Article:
Classroom experiences that predict sense of belonging and academic performance within the community college math classroom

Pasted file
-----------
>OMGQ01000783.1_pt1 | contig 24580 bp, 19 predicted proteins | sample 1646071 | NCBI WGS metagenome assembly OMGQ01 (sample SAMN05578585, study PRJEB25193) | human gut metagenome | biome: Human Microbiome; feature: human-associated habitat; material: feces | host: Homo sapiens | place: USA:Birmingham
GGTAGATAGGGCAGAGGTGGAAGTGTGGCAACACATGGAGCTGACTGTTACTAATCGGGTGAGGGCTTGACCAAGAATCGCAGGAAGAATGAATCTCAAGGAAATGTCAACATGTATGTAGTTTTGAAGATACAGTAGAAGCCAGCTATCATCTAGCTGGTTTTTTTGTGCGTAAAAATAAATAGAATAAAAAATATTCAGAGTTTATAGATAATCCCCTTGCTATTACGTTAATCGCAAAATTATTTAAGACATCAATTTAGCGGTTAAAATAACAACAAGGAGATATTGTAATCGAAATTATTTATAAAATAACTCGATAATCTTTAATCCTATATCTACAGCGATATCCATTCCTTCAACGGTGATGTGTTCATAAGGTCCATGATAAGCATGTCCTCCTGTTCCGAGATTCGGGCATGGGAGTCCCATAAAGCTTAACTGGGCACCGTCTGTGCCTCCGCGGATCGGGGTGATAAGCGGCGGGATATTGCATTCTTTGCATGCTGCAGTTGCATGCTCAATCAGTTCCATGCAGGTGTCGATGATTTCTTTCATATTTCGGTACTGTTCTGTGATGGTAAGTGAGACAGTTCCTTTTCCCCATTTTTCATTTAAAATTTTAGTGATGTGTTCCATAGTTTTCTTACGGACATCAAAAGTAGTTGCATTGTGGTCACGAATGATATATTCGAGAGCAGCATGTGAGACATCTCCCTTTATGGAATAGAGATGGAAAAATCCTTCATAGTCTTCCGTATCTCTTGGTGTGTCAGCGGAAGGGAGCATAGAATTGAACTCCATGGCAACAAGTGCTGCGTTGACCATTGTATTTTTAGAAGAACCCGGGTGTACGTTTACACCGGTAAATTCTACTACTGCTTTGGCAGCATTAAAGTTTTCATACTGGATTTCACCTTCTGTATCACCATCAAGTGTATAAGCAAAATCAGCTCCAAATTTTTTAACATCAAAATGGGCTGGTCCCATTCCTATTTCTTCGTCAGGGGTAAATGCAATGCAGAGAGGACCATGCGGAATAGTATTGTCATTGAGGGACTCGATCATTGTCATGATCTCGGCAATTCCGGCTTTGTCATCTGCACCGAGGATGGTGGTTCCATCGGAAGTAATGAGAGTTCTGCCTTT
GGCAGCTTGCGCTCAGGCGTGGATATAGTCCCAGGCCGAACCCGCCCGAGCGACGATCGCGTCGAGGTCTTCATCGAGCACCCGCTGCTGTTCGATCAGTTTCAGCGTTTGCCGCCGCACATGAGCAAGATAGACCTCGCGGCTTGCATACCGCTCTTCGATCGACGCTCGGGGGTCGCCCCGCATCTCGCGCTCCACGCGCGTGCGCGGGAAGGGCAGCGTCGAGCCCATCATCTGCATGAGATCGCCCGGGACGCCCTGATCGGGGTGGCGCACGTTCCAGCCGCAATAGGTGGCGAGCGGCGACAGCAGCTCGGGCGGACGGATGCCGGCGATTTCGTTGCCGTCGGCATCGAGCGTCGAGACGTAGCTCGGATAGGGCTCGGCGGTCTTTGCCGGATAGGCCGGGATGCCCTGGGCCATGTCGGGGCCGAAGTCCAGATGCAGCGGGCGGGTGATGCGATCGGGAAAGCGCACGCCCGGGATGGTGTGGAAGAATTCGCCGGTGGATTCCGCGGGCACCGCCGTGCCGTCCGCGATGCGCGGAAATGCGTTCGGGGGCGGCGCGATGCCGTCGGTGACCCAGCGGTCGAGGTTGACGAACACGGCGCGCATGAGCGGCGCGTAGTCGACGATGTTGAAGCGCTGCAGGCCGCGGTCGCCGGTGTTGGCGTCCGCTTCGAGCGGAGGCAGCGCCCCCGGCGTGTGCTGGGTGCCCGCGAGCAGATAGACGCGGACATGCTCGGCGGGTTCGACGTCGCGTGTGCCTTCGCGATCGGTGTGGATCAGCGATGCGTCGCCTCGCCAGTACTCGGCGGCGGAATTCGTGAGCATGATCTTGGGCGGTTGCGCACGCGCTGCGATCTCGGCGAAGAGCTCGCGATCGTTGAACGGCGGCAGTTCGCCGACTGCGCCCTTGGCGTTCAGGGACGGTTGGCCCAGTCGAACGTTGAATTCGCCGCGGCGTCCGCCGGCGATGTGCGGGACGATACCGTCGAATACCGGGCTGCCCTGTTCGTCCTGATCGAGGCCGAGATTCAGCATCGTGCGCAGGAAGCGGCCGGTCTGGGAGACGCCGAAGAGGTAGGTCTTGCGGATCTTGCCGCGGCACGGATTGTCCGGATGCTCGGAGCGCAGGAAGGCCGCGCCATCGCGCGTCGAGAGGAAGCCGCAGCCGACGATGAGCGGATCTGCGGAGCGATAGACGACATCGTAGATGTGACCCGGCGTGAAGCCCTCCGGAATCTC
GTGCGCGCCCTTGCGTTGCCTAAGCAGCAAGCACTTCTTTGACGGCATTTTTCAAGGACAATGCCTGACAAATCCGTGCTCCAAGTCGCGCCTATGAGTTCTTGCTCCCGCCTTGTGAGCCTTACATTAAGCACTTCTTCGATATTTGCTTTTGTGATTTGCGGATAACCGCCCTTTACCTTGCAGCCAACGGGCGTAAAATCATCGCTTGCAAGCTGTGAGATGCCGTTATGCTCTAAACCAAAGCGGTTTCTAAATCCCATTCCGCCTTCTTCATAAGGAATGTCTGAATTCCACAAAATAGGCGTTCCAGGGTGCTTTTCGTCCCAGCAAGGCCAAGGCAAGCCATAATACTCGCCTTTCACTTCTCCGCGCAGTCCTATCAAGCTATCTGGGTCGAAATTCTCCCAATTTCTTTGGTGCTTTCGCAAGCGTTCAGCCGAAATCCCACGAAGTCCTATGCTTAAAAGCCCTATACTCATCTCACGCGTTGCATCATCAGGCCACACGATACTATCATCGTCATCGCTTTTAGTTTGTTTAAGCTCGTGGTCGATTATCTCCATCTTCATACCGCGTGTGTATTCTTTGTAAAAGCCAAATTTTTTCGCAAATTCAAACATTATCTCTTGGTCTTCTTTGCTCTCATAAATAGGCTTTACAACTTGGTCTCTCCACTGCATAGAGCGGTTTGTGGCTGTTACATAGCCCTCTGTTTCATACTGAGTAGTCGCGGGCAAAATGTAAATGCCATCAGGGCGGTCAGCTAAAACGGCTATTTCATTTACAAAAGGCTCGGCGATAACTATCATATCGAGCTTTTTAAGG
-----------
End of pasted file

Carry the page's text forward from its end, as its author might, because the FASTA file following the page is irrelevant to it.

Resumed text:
The purpose of this correlational research was to examine whether community college students' classroom experiences predict their sense of class belonging. Sense of belonging has been linked to persistence decisions of Hispanic students as well as the academic success of these students at four-year institutions. Little work has been done to explore students' sense of belonging within a classroom and its relationship to academic outcomes outside of a four-year institutional context. The two main research questions included examining whether demographic, pre-college/environmental pull, psychosocial, and classroom experiences collectively predict (1) sense of belonging and (2) course performance in a math classroom. A survey was administered to 302 students enrolled in college level math courses at a community college in south Texas. Two multiple hierarchical regression analyses were conducted to assess which predictor variables were significant predictors of sense of belonging and course performance respectively. Results indicated that peer support, faculty validation, math efficacy, and degree of collaboration significantly and positively predicted sense of belonging within the math classroom. Findings also indicated that only math efficacy and math anxiety were significant predictors of course performance. The study concluded that higher degrees of collaborative learning and peer interactions can lead to cohesion and higher sense of class belonging but better academic preparation alone is not significantly related to better course performance.